International Engagement in Somalia: What happened to youth?
As I reflect back to the London Conference on Somalia on the 23rd of February 2012, where 55 delegates from the Somali region and the international community met to discuss the Somalia crisis, I’m amazed by the international community’s missed opportunity to tap into the most important resource of Somalia, the youth. In a way this is not a surprise as the conference focused on the mainstream analysis of Somalia and accordingly offered mainstream recommendations: curb piracy activities and increase capacity of the African Union Mission on Somalia (AMISOM) in order to crush al-Shabaab.
Although I was optimistic in the run-up to the conference, especially given the tremendous efforts made by the UK Foreign Office in conducting extensive diaspora consultations, my disappointment is the fact that this Conference disregarded the most important ingredient in the fight against piracy and al-Shabaab. Youth are the vital human resource pool for both piracy and al-Shabaab. In fact, the very name al-Shabaab means ‘the youth’, reflecting its positioning and branding as a ‘youth’ movement. In the context of Somalia, engaging with the youth and providing them with viable livelihood opportunities which are alternatives to piracy and al-Shabaab is likely to prove to be more effective than AMISOM forces or the Regional Anti-Piracy Prosecutions Intelligence Coordination Centre.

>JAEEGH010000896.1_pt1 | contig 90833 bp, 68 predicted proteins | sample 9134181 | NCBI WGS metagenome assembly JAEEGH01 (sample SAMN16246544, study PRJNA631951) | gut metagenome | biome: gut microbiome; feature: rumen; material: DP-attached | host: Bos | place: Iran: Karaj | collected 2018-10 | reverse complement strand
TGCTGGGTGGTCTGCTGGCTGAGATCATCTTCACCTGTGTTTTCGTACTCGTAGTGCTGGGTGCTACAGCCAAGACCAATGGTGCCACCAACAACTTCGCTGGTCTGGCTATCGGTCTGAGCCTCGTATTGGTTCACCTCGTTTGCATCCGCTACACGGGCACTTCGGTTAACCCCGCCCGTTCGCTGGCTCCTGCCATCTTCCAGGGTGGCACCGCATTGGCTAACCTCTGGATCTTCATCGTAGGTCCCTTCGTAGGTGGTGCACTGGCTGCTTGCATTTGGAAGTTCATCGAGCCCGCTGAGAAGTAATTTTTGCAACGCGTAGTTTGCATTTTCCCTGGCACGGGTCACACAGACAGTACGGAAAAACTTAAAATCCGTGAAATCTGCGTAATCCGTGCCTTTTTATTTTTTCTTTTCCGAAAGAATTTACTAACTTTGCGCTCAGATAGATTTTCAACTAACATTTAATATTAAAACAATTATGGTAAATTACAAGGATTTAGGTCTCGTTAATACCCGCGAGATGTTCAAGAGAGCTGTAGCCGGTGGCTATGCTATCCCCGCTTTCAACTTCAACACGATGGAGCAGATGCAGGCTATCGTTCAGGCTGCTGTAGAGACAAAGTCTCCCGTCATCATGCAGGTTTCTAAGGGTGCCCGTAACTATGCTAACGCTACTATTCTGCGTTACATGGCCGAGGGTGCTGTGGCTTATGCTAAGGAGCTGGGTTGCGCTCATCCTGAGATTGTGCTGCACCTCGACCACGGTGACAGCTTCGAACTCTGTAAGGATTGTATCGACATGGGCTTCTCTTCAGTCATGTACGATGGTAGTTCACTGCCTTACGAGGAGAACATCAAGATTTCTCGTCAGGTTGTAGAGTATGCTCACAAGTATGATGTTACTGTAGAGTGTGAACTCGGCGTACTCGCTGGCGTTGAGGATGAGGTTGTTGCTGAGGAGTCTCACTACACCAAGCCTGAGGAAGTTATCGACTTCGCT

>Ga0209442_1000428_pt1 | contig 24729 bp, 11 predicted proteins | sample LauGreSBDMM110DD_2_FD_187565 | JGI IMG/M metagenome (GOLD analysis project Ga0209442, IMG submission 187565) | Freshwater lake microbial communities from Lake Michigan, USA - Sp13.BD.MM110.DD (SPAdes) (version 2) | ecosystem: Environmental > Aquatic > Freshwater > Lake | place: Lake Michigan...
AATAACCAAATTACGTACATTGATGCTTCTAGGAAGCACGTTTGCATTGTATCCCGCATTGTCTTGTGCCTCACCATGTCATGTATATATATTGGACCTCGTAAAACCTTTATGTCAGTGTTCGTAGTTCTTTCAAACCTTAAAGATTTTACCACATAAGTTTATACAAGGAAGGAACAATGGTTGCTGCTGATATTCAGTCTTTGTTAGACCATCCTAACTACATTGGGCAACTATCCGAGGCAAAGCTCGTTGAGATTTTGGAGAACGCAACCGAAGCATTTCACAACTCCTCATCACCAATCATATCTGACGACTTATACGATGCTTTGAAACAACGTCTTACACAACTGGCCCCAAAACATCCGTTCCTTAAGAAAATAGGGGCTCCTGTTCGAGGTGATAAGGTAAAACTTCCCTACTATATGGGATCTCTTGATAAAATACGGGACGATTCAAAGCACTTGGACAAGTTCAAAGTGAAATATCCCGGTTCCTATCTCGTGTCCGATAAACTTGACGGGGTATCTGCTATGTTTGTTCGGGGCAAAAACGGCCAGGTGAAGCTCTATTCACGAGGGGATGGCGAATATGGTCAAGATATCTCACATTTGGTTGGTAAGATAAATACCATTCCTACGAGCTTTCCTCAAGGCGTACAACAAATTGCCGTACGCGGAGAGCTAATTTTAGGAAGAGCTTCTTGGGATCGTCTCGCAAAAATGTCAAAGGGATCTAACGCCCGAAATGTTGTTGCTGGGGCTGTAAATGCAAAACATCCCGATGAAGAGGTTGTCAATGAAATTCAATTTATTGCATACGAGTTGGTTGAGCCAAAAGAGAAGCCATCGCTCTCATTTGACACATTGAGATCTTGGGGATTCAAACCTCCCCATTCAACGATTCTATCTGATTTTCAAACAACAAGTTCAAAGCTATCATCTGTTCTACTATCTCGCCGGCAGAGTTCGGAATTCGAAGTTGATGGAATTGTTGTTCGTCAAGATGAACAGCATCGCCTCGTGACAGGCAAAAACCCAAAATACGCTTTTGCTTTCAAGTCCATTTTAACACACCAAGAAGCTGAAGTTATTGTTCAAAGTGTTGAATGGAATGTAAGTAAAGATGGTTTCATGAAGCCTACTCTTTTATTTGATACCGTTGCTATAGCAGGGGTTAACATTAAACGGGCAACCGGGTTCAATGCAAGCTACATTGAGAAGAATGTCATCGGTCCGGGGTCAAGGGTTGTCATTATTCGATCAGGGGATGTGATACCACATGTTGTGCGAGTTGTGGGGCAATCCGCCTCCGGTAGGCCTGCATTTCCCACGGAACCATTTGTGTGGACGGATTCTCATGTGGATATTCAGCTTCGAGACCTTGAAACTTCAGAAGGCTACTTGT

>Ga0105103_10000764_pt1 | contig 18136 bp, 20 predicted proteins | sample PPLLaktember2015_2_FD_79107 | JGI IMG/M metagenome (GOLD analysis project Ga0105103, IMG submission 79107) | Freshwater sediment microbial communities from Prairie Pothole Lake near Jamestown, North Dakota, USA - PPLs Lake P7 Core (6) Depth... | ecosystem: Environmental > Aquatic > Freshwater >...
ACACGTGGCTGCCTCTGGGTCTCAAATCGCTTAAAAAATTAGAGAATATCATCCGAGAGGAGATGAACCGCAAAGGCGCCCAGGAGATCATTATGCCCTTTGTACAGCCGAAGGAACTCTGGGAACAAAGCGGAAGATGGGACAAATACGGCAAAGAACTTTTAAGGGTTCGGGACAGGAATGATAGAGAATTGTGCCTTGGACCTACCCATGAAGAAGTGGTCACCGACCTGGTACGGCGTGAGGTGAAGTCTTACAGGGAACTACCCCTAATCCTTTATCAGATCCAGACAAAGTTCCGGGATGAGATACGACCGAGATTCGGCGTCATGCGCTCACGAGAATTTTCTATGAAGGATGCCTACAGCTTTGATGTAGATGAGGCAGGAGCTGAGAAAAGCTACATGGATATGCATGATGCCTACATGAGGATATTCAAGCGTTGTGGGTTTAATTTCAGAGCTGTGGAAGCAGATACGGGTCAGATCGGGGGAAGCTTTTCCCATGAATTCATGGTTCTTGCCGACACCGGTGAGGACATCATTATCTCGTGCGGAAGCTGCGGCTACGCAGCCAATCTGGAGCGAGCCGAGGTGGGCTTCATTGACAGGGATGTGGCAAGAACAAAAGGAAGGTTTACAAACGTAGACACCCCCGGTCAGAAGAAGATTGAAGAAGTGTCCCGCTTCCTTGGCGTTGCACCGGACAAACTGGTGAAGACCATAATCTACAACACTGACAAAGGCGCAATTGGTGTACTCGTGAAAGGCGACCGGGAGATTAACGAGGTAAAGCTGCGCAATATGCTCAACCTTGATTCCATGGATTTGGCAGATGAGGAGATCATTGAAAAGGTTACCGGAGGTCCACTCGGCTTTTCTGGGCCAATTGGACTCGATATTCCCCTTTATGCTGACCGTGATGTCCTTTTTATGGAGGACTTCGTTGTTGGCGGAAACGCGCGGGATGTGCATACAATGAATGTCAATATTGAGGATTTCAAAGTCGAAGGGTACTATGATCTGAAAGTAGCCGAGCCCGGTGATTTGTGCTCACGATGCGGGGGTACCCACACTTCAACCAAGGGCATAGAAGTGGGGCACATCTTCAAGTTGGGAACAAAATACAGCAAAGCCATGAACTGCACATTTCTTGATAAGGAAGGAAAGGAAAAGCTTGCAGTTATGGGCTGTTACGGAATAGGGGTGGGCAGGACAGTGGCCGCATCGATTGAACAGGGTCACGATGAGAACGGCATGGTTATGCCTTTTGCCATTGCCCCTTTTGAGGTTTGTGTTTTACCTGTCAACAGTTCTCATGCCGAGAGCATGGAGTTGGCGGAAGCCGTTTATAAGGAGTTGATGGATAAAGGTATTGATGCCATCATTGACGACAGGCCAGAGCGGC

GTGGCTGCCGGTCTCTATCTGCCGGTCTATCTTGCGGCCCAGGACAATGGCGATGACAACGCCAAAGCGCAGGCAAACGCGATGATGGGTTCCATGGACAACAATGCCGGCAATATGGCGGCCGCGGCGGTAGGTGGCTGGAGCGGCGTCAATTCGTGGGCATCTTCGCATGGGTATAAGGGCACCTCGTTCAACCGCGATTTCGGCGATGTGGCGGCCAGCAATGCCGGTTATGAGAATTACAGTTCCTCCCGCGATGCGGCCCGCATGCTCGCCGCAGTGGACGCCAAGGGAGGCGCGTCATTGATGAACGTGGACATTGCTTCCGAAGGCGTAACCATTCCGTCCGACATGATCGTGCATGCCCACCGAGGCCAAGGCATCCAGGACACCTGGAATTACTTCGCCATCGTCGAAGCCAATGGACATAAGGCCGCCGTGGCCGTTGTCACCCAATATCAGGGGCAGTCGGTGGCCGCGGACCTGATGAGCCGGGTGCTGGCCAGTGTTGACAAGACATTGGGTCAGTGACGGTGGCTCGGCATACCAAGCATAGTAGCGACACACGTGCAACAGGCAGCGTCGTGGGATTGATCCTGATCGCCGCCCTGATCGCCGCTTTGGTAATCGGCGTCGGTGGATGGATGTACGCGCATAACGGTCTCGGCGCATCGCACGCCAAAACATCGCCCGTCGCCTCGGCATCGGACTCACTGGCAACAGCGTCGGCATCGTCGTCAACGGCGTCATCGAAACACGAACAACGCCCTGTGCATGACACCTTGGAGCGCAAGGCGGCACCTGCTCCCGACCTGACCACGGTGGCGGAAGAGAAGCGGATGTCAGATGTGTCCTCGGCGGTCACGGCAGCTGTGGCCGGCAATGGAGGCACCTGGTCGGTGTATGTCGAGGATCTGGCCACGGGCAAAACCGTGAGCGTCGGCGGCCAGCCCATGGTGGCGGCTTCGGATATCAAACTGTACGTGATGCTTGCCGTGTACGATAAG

Somalia and the self-declared Republic of Somaliland, like many other sub-Saharan African countries, are faced with a demographic youth “bulge”. According to the World Bank’s World Development Report 2007: Development and the Next Generation, out of the 1.5 billion people aged between 15-24 years old in the world 1.3 billion of them are found in developing countries, the highest in known history.
Somaliland National Development Plan 2012-2016 estimates that between 60-70 per cent of population is less than 30 years old and 75 per cent is unemployed. Lack of opportunities in Somalia and Somaliland has led to a youth exodus as young people search for opportunities elsewhere. Many cross dangerous terrains in hope of reaching Europe and North America. Statistics on those who suffer human trafficking abuses and those who perish in the seas are rarely documented.